What's it like: To be treated for heat exhaustion

Summer in Oklahoma means increasing chance of heat-related illness.
by Jaclyn Cosgrove Published: June 23, 2013

It's about that time when Oklahoma starts making records for “most 100-degree days in a row.” Meaning, it's time for a reminder about what can happen if you let yourself get too hot while outside.

Your body normally cools itself by sweating, but during hot weather, especially with high humidity, sweating just isn't enough. Your body's temperature can rise to dangerous levels, and you can develop a heat illness.

When should you see a doctor?

Heat-related illnesses include heatstroke, a life-threatening illness in which your body's temperature can rise higher than 106 degrees; heat exhaustion, which can occur before a heatstroke; heat cramps; and heat rash.

Many people who develop a heat-related illness go outside without realizing how hot it is. And often, they forget to take into consideration the impact of the humidity.

But you don't have to be outside and in the sun to suffer from heat exhaustion.

For example, people working in their garages this summer should keep in mind that they're at risk, too.

What happens during treatment?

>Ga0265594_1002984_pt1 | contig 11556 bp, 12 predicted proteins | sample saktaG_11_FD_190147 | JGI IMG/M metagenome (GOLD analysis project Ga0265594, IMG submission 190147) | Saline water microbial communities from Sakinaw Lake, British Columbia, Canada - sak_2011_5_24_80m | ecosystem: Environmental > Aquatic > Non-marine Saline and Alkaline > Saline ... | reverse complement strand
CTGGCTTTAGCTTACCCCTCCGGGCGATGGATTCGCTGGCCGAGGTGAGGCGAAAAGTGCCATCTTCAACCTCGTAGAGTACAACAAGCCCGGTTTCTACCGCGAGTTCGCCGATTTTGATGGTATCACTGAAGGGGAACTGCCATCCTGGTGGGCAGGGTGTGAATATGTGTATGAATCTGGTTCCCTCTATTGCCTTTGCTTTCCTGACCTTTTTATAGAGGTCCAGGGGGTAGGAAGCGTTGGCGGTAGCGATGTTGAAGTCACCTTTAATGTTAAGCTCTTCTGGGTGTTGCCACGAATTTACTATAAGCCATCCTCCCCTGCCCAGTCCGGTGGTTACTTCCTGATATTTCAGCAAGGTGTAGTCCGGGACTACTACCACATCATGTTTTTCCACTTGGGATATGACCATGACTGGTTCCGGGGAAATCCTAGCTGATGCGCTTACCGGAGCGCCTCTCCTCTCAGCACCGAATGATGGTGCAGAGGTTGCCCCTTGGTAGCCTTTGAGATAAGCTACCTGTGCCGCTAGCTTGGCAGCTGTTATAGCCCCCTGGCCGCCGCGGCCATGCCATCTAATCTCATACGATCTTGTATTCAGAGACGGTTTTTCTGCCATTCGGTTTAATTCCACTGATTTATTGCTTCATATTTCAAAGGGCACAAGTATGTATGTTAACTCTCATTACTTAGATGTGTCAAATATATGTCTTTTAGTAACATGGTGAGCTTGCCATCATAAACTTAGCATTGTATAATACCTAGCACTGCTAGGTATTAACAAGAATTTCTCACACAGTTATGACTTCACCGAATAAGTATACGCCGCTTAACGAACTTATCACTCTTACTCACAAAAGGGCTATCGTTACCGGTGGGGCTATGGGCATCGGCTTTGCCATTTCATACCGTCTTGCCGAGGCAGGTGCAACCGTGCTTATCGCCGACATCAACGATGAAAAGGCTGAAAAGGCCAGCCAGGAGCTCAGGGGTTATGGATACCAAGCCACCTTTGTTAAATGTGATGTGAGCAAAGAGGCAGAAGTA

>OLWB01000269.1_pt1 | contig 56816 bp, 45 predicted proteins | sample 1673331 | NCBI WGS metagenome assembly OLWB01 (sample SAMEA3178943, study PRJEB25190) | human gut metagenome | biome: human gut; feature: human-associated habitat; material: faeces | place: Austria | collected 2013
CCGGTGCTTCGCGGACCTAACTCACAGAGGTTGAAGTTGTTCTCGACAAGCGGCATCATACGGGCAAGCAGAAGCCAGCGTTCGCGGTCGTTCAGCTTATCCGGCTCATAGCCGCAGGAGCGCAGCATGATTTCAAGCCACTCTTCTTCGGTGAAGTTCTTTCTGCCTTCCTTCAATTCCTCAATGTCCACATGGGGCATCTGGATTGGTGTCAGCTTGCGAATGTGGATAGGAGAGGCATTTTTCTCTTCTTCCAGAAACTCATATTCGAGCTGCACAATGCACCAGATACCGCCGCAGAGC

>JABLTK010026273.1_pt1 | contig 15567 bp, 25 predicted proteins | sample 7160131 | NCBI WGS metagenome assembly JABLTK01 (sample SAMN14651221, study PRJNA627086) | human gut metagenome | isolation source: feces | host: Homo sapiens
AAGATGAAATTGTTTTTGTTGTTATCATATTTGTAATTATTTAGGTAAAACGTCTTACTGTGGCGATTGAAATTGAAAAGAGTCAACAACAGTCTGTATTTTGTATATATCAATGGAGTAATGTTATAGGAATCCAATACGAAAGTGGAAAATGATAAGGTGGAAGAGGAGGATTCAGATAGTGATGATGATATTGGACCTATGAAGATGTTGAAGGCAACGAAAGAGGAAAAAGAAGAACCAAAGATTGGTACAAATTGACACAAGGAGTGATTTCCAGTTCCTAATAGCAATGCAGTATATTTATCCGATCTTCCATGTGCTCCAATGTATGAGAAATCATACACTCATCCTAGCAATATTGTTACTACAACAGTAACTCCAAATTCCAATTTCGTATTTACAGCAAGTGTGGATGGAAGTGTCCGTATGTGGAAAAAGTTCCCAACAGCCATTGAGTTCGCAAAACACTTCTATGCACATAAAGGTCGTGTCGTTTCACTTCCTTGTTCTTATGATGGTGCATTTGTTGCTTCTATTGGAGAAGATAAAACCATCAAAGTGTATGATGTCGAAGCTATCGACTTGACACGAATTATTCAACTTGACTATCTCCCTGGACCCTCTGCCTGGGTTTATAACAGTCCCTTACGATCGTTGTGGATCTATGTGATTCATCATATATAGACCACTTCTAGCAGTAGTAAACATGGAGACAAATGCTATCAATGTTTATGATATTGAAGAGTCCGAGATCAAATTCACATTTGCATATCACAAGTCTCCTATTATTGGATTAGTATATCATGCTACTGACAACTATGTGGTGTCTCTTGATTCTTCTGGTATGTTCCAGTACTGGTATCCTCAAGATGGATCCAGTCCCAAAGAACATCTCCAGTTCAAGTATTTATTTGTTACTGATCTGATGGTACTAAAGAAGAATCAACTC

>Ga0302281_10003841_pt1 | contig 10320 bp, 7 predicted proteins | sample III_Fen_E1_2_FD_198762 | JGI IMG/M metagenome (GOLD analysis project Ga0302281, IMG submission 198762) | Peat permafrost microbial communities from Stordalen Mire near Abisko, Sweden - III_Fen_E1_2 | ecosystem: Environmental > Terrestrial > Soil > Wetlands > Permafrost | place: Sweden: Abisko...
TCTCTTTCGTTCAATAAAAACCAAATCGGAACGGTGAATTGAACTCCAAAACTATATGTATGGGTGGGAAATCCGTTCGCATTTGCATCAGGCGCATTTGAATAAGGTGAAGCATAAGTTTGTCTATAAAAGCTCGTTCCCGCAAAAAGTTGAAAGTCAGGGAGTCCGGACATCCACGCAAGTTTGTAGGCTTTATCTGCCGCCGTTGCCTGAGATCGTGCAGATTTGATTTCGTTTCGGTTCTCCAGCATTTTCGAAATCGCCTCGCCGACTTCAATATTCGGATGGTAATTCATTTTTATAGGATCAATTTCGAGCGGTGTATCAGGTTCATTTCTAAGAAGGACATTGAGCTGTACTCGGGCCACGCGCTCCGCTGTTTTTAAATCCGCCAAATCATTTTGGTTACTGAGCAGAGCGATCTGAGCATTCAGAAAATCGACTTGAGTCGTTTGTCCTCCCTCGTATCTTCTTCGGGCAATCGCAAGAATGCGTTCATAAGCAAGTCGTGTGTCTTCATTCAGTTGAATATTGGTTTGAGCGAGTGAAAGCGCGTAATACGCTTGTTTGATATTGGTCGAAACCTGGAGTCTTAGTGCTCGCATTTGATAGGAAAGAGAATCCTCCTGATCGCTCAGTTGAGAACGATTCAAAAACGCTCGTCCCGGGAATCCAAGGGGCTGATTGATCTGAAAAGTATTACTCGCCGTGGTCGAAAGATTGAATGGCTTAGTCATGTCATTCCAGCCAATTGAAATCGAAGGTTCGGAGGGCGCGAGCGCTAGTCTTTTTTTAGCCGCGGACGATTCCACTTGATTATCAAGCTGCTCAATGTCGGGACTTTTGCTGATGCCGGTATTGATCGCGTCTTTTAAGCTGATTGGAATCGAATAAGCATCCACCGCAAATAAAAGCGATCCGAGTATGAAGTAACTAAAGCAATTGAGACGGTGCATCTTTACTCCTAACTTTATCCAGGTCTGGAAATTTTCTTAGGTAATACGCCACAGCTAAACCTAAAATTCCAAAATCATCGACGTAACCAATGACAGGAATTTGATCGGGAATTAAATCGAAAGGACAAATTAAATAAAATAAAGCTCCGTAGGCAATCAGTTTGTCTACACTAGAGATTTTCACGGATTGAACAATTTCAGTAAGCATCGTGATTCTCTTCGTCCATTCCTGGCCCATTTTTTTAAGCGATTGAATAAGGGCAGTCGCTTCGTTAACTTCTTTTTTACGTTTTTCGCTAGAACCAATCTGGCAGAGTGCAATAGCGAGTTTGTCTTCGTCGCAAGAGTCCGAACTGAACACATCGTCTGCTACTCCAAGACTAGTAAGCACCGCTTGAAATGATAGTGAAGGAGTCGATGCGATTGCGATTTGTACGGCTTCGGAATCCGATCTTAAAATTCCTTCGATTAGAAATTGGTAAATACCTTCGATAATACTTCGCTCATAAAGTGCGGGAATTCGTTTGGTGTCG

Symptoms of heat-related illnesses include red, hot and dry skin, rapid pulse, throbbing headache, dizziness, muscle pains during heavy exercise or skin irritation from excessive sweating. These are all warnings signs of a heat-related illness that could become serious quickly.

A person suffering from a heat-related illness should lay down and start trying to cool off.

If they're not capable of drinking cool fluids, then it's important to get the person in the shade or in air conditioning.

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by Jaclyn Cosgrove
Medical and Health Reporter
Jaclyn Cosgrove writes about health, medicine and fitness, among other things. She graduated from Oklahoma State University with a news-editorial and broadcast production degree. Outside of work, she enjoys riding her bike, taking pictures of...
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